As readers get more and more of their news online, and as the number of journalists continues to shrink, communicators are developing new strategies to get their online news noticed, such as search engine optimization and the use of social media. The traditional advertorial is evolving online, too, and one of the most interesting new advertorial services is Newsforce Network. Basically, it enables clients to develop editorial content that readers can access from headline links in a special box on the Web pages of major national media. Here’s an example from the Newsforce Network site.
To learn more about Newsforce, I asked Chief Marketing Officer Dana Todd to explain how it works and what it means to research communicators:
How do the advertorials created by Newsforce differ from traditional banner ads?
Our Newsforce “headline units” rotate in the same spot as IAB (Interactive Advertising Bureau) standard banner ads, so there’s no need to carve out a new box on a publisher template. The difference is primarily in two areas: visual experience and marketer strategy. Visually, we offer a two-part creative: a headline/teaser which looks similar to editorial headlines (but is marked as Sponsored Content)—which then clicks to a micro-site that tells the full story in text, pictures and (optionally) video. In terms of marketer strategy, we find a unique niche with brands that need a longer-format creative to persuade, inform and arouse interest from the public. This might also include communication goals that are typically reserved for PR, such as research publishing, issues platforms, or corporate social responsibility messages. Newsforce advertorials fit that bill perfectly—we combine the sophisticated targeting capabilities of ad serving systems with a unique branded storytelling experience.
What news sites can Newsforce content appear on?
First, let me clarify: we’re not a network per se—we license our technology to news publishers and other networks. That being said, we’ve found a lot of demand for high-quality advertorial like ours. Over 500 websites in the US are now “Newsforce-enabled,” including most major regional newspapers and 100+ broadcast news sites. Some of our sites include Politico, LA Times, Chicago Tribune, San Francisco Chronicle, Investors Business Daily, and New York Daily News. We are actively adding new publisher partners and resellers, and are developing partnerships with key vertical news publishers in Health and Politics.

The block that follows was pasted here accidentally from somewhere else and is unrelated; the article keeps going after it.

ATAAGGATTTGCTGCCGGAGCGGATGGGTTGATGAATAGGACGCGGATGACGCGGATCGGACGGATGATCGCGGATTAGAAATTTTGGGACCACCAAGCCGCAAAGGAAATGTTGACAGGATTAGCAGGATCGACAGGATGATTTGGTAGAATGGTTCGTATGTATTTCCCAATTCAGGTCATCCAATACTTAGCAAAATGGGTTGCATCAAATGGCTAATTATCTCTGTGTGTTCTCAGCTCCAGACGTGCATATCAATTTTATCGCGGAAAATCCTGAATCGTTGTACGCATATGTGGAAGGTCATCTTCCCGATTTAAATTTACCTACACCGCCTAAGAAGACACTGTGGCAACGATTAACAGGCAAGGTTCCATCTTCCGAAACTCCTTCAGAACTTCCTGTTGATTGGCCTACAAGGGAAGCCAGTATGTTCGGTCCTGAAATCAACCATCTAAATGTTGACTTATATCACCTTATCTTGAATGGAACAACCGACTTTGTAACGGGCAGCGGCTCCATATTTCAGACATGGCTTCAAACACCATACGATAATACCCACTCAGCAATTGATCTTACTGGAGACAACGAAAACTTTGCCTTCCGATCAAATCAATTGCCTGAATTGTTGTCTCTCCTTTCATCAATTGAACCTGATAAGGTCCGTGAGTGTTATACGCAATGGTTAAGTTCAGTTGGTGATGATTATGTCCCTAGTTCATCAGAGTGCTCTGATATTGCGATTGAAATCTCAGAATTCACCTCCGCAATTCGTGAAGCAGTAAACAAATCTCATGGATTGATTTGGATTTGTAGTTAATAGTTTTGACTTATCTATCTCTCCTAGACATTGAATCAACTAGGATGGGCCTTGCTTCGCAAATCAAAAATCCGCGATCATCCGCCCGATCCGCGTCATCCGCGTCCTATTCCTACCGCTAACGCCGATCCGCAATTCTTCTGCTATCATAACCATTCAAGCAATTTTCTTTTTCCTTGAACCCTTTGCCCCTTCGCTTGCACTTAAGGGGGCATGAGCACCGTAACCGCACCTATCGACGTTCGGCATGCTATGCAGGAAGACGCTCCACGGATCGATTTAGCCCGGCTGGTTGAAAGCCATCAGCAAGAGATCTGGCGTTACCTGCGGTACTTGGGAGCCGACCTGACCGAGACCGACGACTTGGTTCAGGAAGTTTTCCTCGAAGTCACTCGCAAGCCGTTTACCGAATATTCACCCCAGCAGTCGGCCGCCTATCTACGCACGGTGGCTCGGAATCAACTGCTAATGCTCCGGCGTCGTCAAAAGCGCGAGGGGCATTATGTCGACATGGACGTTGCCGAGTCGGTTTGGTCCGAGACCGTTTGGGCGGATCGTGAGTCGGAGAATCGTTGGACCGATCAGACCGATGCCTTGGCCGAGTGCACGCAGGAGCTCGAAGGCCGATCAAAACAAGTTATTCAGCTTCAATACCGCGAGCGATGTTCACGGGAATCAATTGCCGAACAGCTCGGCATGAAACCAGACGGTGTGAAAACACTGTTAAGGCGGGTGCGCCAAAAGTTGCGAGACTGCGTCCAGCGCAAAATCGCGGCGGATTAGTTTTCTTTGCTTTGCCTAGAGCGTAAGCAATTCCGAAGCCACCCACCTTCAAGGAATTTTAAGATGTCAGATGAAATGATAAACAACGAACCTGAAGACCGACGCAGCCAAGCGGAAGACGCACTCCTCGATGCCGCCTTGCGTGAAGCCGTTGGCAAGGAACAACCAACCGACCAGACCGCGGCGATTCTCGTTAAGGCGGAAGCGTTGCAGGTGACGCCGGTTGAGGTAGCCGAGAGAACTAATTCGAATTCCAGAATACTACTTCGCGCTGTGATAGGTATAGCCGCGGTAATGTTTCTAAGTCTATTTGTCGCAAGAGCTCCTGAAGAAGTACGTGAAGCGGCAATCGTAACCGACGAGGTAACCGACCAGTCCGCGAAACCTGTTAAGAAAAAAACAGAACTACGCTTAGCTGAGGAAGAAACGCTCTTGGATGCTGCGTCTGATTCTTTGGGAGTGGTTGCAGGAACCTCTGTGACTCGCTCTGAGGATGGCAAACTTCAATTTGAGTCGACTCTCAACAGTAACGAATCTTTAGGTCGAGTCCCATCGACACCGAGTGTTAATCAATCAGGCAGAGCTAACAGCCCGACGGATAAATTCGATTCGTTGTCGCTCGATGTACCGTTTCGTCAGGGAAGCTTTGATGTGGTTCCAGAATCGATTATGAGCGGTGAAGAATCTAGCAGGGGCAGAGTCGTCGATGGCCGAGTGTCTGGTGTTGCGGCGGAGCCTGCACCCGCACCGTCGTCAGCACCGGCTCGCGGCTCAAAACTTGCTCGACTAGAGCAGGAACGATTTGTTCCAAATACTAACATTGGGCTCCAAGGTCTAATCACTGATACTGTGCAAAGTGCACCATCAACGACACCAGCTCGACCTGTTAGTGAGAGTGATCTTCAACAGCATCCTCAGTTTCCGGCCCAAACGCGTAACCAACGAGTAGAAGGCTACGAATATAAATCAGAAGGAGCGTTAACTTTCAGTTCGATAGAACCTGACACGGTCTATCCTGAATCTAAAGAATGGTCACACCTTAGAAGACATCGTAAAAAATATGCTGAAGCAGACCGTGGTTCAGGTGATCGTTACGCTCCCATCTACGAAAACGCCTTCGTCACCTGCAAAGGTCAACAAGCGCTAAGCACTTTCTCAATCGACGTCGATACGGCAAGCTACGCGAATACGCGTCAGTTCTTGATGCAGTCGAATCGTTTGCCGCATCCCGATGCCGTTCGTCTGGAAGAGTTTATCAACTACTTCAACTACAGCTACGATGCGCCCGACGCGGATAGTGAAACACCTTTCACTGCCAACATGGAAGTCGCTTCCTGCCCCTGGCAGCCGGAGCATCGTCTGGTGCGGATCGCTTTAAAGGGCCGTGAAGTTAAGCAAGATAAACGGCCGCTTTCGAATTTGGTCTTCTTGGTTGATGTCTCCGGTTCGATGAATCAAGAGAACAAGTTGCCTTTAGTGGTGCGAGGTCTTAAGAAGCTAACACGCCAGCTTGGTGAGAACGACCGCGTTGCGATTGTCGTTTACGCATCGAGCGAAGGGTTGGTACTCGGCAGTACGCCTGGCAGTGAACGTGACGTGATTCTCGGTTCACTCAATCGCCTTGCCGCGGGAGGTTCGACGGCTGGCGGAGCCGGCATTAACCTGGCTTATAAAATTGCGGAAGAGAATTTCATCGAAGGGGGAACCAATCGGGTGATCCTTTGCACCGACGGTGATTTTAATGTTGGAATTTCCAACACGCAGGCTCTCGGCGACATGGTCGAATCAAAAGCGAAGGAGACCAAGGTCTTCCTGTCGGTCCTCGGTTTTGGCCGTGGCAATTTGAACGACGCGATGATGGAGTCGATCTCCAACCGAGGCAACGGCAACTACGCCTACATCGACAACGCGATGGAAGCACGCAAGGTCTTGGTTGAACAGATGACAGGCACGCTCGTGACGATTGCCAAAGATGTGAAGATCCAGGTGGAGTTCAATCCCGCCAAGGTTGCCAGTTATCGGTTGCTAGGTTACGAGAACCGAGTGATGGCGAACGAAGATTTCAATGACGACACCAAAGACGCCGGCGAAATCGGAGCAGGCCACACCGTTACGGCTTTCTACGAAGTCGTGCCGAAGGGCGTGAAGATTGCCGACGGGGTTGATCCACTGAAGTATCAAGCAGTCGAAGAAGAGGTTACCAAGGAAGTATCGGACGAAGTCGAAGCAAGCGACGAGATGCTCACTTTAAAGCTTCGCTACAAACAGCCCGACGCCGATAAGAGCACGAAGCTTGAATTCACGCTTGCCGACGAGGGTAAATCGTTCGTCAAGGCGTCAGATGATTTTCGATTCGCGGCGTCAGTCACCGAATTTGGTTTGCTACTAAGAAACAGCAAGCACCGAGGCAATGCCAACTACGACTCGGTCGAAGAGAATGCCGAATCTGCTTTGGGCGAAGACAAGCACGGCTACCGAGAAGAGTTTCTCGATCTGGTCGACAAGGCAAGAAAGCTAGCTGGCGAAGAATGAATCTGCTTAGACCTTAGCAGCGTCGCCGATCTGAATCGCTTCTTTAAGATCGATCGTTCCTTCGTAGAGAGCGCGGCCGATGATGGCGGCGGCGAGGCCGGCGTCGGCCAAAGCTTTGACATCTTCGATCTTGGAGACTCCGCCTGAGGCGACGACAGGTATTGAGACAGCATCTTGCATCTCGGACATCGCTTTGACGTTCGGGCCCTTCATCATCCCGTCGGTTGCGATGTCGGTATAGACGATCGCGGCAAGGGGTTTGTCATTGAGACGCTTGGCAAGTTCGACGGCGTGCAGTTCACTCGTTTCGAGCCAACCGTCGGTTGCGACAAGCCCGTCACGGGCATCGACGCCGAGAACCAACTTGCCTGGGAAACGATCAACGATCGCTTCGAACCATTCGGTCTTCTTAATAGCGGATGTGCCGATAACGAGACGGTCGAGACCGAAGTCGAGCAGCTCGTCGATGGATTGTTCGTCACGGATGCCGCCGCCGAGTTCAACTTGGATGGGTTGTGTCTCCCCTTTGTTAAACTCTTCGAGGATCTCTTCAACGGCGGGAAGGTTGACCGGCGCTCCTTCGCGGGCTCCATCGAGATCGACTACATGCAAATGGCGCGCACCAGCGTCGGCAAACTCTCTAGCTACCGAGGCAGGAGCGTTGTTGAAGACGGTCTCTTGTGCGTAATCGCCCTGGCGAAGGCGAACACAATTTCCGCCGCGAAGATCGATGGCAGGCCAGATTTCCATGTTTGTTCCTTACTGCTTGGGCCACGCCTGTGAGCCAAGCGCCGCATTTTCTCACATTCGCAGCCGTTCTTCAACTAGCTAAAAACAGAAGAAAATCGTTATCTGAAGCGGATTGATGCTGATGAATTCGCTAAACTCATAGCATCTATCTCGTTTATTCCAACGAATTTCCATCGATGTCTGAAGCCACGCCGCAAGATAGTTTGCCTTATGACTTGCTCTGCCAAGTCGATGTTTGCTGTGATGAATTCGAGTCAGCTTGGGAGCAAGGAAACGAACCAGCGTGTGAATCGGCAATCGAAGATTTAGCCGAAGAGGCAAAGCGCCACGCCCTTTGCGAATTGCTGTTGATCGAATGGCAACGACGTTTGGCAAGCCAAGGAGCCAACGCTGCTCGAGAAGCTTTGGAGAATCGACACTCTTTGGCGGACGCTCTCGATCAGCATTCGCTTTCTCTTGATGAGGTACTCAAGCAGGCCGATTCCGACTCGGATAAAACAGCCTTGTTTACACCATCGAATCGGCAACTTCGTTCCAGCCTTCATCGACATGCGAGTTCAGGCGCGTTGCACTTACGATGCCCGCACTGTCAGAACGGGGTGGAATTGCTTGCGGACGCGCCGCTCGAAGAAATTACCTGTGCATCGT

What are the advantages to the media sites of having such advertorial content?
The main advantages are revenue and inventory differentiation. News is a special type of media, with the highest level of trust among readers—and properly labeled advertorial and sponsored content has long been a successful offering in print, without causing any damage to the news brand. We’re simply helping news publishers automate the process and create more online revenue streams. Banner ads as a rule tend to be commoditized in terms of pricing, with the average banner CPM (cost per thousand impressions) bringing in $1CPM or less. Rich media (animated Flash banners) brings in higher dollars (avg. $18CPM) but is not really an accessible creative type for many advertisers—it’s costly to produce. Newsforce is exclusive to news publishers at this time, is easy for advertisers to produce (they’re already writing content for Web and PR) and lets publishers set their own rates. Most of our publishers are charging $5CPM-$20CPM per headline.
Could a university, government or corporate laboratory target placements to specific media sites or to topic-relevant pages within a site?
Absolutely. That’s one of the exciting product differentiators between us and a syndication company. With a digital advertorial service, you’re paying for extended and higher visibility and you can target not only the content on the page, but also the person reading it! We can target against profiles such as demographics (region, gender, age), political party, lifestyle, job seekers, alternative health, you name it.
What can content consist of?